GERMAN 592 A: Cultural Studies

Winter 2024
T 1:30pm - 4:20pm / DEN 359
Section Type:
Syllabus Description (from Canvas):

Speaking for Others: Advocacy and Representation


Die Orestie, Schauspiel Frankfurt (2020)

German 592, Winter 2024

Ellwood Wiggins

The plight of the most oppressed is often only given voice by others, more privileged, speaking for their interests. This structure of advocacy is very clear in the German word Fürsprache (speaking for), and is the literal root of the Latin advocatus, from which our English term derives. But what does it mean to speak for another?  Who has that right? Who can—or should—speak for whom? What ethical and epistemological challenges does advocacy entail?

In this course, we will explore these questions through readings in literature and rhetoric. We’ll begin with Aeschylus’ Eumenides, which stages the first trial by jury. Katrin Trüstedt, leading scholar of advocacy, notes that three important institutions come into being when the god Apollo steps up to speak on behalf of the matricide Orestes: the justice system; religious intercession; and the theater itself.

From ancient Greek tragedy and rhetoric, we’ll work our way up to the thorny problems of advocacy for those affected by today’s most trenchant crises: speaking for refugees and for the non-human environment.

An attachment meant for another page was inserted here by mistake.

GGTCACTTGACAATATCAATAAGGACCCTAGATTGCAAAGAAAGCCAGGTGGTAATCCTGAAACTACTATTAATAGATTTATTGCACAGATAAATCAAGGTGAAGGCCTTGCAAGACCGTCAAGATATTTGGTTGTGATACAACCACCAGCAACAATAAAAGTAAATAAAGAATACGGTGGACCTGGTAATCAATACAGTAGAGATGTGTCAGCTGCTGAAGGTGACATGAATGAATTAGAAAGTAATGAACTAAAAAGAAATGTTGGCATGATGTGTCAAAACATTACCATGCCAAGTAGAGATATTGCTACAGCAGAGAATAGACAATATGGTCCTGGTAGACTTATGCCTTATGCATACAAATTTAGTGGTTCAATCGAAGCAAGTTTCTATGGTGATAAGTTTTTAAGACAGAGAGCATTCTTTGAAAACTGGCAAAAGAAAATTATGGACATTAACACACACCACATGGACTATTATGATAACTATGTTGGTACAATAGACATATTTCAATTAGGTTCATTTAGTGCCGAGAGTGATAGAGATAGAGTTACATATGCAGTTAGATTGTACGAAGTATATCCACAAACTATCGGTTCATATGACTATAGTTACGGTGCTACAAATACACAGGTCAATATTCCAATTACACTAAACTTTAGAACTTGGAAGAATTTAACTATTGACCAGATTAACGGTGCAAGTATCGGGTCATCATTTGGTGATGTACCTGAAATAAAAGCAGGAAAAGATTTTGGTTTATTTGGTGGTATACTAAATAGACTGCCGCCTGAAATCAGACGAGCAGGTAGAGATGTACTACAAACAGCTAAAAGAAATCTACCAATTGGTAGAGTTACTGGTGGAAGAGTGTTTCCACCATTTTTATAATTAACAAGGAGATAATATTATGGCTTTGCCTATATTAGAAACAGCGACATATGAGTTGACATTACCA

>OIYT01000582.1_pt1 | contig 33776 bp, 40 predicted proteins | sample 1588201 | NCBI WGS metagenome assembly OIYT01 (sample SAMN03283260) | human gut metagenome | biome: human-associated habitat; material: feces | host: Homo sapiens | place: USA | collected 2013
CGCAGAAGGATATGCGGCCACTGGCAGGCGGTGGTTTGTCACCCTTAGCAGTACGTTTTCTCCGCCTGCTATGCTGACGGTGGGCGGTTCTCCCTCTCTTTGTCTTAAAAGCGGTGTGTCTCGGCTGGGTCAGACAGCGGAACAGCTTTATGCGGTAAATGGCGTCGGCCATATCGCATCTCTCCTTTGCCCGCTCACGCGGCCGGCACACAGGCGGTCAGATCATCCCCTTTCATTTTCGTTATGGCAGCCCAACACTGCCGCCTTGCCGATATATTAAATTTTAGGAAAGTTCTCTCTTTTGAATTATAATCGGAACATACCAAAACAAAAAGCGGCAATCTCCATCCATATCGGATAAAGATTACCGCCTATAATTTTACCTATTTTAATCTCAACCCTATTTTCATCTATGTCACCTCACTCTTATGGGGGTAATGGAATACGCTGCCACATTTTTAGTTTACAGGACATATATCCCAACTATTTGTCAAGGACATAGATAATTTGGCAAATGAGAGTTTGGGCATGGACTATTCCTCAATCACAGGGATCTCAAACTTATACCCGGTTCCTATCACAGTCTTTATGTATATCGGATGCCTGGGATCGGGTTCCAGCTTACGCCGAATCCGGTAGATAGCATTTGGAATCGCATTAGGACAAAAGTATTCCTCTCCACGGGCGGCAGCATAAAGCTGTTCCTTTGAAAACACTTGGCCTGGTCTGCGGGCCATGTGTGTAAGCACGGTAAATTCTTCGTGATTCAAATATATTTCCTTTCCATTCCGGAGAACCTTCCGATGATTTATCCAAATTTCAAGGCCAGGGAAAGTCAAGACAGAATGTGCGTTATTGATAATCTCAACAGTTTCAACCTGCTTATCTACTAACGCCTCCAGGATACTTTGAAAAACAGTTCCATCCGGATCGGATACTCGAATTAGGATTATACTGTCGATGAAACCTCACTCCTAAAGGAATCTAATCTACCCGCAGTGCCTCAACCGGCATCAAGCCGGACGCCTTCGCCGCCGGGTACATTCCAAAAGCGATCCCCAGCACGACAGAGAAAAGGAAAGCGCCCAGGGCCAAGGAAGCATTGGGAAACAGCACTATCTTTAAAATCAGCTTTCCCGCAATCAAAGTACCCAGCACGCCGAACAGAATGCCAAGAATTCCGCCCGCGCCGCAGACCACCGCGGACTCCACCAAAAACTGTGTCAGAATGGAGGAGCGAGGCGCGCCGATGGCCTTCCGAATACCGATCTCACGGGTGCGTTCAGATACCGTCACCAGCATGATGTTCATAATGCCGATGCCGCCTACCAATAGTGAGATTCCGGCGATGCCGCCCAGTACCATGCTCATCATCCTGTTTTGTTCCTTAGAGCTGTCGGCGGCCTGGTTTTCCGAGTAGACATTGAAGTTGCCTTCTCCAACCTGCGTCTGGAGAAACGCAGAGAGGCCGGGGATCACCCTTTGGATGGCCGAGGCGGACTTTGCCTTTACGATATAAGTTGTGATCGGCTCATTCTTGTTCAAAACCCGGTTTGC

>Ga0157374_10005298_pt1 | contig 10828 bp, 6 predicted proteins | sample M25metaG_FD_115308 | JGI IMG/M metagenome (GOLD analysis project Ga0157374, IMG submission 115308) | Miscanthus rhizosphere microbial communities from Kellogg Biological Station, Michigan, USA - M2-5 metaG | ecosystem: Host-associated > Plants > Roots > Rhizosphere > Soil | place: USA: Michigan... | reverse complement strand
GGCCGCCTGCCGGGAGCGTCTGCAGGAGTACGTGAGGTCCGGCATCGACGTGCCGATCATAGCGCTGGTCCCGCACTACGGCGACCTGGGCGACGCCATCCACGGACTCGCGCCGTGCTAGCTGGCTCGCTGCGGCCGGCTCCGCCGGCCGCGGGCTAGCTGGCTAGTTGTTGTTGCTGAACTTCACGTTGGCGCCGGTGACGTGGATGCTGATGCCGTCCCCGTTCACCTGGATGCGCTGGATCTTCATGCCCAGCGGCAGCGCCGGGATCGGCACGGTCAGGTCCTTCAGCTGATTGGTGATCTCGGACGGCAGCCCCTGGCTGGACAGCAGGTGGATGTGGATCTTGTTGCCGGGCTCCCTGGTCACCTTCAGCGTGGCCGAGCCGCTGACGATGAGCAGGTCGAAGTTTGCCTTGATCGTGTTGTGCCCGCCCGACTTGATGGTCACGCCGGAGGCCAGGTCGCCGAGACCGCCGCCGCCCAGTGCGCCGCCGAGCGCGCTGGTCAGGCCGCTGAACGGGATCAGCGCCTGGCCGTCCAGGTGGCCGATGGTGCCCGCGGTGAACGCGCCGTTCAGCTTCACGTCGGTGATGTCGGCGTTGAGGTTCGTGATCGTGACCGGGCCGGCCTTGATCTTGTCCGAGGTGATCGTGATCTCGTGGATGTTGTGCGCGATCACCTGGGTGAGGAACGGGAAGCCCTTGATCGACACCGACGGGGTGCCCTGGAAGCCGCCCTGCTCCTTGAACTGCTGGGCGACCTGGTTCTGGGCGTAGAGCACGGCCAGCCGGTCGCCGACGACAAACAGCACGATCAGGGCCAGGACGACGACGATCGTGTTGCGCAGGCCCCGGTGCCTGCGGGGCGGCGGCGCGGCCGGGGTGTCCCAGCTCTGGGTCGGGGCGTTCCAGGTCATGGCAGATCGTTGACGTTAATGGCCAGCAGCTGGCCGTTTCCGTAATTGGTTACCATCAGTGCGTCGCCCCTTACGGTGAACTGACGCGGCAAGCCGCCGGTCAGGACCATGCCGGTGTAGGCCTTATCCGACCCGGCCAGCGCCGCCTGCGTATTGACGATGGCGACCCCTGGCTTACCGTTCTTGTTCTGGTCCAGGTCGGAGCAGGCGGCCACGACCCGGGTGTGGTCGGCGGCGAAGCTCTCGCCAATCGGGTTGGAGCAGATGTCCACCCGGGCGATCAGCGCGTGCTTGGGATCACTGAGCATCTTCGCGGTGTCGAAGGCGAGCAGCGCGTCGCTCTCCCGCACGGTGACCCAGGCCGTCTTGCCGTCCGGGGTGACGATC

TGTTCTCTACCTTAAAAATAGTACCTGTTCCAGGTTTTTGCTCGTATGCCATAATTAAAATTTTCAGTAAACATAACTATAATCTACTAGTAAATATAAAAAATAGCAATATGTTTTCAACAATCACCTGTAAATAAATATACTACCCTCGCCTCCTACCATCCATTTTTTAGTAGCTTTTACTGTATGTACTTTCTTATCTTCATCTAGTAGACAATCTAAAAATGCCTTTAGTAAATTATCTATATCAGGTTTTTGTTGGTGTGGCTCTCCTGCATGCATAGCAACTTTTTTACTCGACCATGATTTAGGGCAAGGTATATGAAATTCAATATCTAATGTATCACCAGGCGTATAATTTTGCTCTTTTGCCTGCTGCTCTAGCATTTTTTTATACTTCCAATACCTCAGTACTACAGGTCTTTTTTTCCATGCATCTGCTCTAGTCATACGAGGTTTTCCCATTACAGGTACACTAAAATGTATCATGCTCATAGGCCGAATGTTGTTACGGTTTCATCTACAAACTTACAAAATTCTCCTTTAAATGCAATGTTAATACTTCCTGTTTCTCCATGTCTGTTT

Discussion in English. Reading of texts in original languages (Greek, German, English) is encouraged, but not required. All texts available in English translation.

Course Syllabus was developed in our first meeting in collaboration with students.

  • Jan 9:         Intro: Gorgias & Kafka
  • Jan 16:       Aeschylus Eumenides
  • Jan 23:       Aristotle, Rhetoric
  • Jan 30:       Shakespeare, Merchant of Venice
  • Feb 6:        Büchner, Death of Danton
  • Feb 13:      Nietzsche, Birth of Tragedy
  • Feb 20:      Arendt, “We Refugees” + Agamben + Nayeri
  • Feb 27:      Spivak, Can the Subaltern Speak?
  • Mar 5:       Conference! 
Catalog Description:
Seminar on rotating special topics dealing with periods, themes, or particular problems in German life and culture.
Last updated:
April 18, 2024 - 7:39 pm